Seven companies are competing to set up a facility that will cut reliance on generators in the emirate and make disposal of waste more efficient.
Ajman to try renewable energy
AJMAN // A plant that will produce power by recycling waste has been approved as the emirate tries to solve its electricity crisis. Ajman's Executive Council had endorsed a proposal to build the plant in the new industrial area of Julfa, said Sheikh Rashid bin Humaid Al Nuaimi, the chairman of Ajman Municipality and Planning Directorate.
No specifics have been given as to the size of the plant, which would run on renewable energy. But it would address shortages and use some of the rubbish that has to be shipped to Sharjah, because Ajman does not have its own landfill. "Our major target would be producing energy through the recycling of wastes using modern technology that meets international environment safety conditions," said Sheikh Rashid.
The emirate has been in talks with seven international companies to build the plant and the method used to extract energy will depend on which company is chosen. Each had visited Ajman to conduct independent studies and draw up proposals, said Sheikh Rashid. He believes that a company will be picked before the end of the year. Power shortages have plagued the Northern Emirates since the Federal Electricity and Water Authority stopped supplying electricity to private and commercial buildings in 2007.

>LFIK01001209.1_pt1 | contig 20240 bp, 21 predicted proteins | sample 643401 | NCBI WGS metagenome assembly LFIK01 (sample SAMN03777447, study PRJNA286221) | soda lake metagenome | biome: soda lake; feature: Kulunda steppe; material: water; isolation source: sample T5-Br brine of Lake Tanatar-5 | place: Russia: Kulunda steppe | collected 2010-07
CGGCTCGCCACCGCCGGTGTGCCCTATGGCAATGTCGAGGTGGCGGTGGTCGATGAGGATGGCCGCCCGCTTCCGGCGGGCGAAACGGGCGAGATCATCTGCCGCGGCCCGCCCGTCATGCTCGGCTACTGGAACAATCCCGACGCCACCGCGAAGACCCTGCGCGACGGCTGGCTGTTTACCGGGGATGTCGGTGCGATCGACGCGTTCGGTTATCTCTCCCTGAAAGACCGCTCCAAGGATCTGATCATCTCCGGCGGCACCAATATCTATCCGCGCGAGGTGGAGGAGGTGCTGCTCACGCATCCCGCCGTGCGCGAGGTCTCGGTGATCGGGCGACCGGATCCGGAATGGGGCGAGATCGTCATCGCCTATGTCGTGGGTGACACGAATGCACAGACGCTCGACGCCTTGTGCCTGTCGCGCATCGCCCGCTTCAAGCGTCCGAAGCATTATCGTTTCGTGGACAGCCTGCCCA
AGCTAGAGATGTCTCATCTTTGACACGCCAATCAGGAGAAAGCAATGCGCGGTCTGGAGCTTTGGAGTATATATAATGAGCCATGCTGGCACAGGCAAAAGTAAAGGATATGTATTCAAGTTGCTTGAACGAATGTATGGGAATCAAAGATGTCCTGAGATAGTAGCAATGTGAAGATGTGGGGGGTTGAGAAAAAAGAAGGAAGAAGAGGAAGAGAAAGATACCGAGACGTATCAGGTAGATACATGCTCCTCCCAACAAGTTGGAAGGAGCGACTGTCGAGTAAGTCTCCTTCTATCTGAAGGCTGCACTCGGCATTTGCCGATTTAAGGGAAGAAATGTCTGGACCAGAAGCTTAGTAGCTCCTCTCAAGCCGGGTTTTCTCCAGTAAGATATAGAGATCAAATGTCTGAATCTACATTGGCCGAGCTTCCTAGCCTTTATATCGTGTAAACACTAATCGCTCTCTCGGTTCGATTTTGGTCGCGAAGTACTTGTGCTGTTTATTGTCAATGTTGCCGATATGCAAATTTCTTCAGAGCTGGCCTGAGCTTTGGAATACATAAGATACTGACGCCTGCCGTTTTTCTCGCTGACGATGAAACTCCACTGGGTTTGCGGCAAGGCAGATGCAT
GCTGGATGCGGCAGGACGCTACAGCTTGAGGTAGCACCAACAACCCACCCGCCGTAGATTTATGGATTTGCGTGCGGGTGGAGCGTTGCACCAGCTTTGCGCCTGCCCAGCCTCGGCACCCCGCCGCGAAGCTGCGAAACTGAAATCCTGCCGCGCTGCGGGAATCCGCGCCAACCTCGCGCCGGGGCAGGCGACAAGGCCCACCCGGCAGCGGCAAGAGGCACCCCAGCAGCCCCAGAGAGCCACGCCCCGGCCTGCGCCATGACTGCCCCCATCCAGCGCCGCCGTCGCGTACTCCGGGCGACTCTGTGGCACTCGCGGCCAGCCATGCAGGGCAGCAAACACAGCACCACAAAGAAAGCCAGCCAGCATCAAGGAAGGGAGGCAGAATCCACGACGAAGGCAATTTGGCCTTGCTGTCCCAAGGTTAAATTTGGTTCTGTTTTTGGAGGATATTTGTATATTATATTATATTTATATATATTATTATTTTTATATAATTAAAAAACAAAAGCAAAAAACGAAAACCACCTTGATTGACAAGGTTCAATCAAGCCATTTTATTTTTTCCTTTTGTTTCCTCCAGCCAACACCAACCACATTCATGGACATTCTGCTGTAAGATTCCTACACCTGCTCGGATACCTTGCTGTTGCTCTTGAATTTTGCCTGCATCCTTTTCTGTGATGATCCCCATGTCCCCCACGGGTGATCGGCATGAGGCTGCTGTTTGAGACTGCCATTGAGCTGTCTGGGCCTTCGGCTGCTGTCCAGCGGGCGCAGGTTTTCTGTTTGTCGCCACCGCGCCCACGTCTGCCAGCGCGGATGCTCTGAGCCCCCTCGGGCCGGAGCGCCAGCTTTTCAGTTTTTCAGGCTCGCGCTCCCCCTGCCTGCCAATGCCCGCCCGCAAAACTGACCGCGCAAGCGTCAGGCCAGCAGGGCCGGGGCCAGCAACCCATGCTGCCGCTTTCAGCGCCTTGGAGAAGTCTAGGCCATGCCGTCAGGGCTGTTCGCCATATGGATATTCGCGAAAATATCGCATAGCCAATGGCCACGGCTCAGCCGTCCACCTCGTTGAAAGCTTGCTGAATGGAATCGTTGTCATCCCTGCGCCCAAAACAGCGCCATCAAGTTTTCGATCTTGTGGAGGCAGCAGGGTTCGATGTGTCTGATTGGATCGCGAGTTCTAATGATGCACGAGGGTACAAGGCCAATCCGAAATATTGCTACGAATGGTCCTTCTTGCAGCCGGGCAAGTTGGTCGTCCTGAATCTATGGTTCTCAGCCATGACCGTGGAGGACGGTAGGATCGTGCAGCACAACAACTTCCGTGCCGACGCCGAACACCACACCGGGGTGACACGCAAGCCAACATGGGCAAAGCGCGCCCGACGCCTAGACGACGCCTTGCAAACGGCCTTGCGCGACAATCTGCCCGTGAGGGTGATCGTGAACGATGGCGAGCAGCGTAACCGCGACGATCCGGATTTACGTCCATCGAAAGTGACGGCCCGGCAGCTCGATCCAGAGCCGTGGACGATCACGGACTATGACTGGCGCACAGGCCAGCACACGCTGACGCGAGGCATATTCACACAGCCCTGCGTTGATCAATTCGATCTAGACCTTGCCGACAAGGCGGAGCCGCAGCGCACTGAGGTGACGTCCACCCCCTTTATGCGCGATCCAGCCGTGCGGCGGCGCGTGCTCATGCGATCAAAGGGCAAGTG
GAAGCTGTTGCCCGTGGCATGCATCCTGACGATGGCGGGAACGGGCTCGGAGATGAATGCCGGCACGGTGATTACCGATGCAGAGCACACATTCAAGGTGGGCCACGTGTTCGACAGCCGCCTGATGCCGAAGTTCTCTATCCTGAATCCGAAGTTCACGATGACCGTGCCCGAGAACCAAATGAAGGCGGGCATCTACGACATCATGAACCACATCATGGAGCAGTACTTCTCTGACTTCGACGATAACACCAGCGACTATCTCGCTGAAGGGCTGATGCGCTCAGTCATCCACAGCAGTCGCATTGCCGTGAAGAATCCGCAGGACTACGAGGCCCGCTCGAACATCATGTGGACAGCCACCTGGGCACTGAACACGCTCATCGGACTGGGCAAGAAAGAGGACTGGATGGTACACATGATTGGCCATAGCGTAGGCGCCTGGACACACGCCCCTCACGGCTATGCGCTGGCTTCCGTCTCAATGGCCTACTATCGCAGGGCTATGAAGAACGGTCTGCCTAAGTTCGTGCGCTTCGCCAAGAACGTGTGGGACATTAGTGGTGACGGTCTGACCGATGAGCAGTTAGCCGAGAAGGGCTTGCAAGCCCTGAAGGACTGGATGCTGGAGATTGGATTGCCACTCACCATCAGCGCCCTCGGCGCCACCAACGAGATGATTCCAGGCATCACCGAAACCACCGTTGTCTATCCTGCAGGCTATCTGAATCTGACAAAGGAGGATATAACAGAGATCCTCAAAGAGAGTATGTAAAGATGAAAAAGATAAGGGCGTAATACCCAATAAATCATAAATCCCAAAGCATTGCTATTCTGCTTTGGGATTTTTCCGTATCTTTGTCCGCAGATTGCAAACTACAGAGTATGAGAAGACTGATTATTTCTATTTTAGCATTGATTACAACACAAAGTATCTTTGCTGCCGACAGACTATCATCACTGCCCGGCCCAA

As a result, many completed buildings still do not have electricity. About 400 buildings regularly use generators in Ajman, according to Khalid Hosni, the head of Ajman's public health and environment department. Many building operators have also set up generators without permission from authorities, prompting complaints from residents about noise in areas like Nuaimiya, Rashidiya and Sawan. Unapproved generators flaunted safety and environmental rules and risked repercussions, said Mr Hosni.
"Those who installed generators without permission would be fined up to Dh15,000 (US$4,083) and have the generator confiscated until they met the standards and received authorisation," he said. "Using generators not conforming to environmental standards would mean a fine of Dh5,000, as would violation of safety requirements." Residents and business owners who have approved generators are finding them to be a major expense.
Mustafa Shaban, an Egyptian who owns the Bahar seafood restaurant in Rashidiya, was among the first to be officially approved to run a generator two years ago. He has run his restaurant on its power ever since. "I can't imagine how much I spend every month on maintenance," he said. "At least every week, a specialist has to check the generator and do servicing. Every time he comes, about Dh1,000 is spent on his services and buying new oil. The only solution for us is electricity, not inspections."
Last month, the executive council ruled that 12 oil and petrochemical plants without private waste management systems should be shut. "We do not have a landfill in Ajman where waste can be disposed at present," said Sheikh Rashid. "This is why the council have asked some big petrochemical companies that do not have good private waste management to stop operating." email@example.com